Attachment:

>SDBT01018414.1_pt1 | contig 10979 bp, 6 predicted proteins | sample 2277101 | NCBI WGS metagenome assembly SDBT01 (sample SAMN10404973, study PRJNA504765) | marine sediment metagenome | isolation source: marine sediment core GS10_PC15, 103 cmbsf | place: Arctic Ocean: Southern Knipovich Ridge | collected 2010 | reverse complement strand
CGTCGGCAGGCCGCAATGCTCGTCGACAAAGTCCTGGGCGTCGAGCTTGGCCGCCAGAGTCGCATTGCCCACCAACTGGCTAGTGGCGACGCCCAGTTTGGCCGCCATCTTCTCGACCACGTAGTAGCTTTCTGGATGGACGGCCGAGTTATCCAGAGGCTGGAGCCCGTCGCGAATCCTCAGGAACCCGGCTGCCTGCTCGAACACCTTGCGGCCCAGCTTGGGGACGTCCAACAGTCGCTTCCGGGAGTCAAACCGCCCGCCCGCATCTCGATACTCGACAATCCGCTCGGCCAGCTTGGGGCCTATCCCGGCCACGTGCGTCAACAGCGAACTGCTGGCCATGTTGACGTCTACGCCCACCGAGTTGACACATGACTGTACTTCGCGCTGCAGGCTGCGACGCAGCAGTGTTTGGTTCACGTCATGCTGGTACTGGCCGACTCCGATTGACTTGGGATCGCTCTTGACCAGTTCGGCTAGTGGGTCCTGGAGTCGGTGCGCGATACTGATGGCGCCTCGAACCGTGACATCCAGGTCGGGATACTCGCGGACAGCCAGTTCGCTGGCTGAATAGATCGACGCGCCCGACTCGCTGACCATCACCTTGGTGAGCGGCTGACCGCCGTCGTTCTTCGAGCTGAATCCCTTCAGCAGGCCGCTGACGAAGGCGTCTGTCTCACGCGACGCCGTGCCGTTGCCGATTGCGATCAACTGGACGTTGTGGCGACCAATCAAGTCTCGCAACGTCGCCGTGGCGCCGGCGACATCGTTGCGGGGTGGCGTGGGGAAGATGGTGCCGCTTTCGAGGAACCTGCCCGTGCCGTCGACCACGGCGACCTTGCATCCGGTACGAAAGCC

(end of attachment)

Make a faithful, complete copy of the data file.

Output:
>SDBT01018414.1_pt1 | contig 10979 bp, 6 predicted proteins | sample 2277101 | NCBI WGS metagenome assembly SDBT01 (sample SAMN10404973, study PRJNA504765) | marine sediment metagenome | isolation source: marine sediment core GS10_PC15, 103 cmbsf | place: Arctic Ocean: Southern Knipovich Ridge | collected 2010 | reverse complement strand
CGTCGGCAGGCCGCAATGCTCGTCGACAAAGTCCTGGGCGTCGAGCTTGGCCGCCAGAGTCGCATTGCCCACCAACTGGCTAGTGGCGACGCCCAGTTTGGCCGCCATCTTCTCGACCACGTAGTAGCTTTCTGGATGGACGGCCGAGTTATCCAGAGGCTGGAGCCCGTCGCGAATCCTCAGGAACCCGGCTGCCTGCTCGAACACCTTGCGGCCCAGCTTGGGGACGTCCAACAGTCGCTTCCGGGAGTCAAACCGCCCGCCCGCATCTCGATACTCGACAATCCGCTCGGCCAGCTTGGGGCCTATCCCGGCCACGTGCGTCAACAGCGAACTGCTGGCCATGTTGACGTCTACGCCCACCGAGTTGACACATGACTGTACTTCGCGCTGCAGGCTGCGACGCAGCAGTGTTTGGTTCACGTCATGCTGGTACTGGCCGACTCCGATTGACTTGGGATCGCTCTTGACCAGTTCGGCTAGTGGGTCCTGGAGTCGGTGCGCGATACTGATGGCGCCTCGAACCGTGACATCCAGGTCGGGATACTCGCGGACAGCCAGTTCGCTGGCTGAATAGATCGACGCGCCCGACTCGCTGACCATCACCTTGGTGAGCGGCTGACCGCCGTCGTTCTTCGAGCTGAATCCCTTCAGCAGGCCGCTGACGAAGGCGTCTGTCTCACGCGACGCCGTGCCGTTGCCGATTGCGATCAACTGGACGTTGTGGCGACCAATCAAGTCTCGCAACGTCGCCGTGGCGCCGGCGACATCGTTGCGGGGTGGCGTGGGGAAGATGGTGCCGCTTTCGAGGAACCTGCCCGTGCCGTCGACCACGGCGACCTTGCATCCGGTACGAAAGCC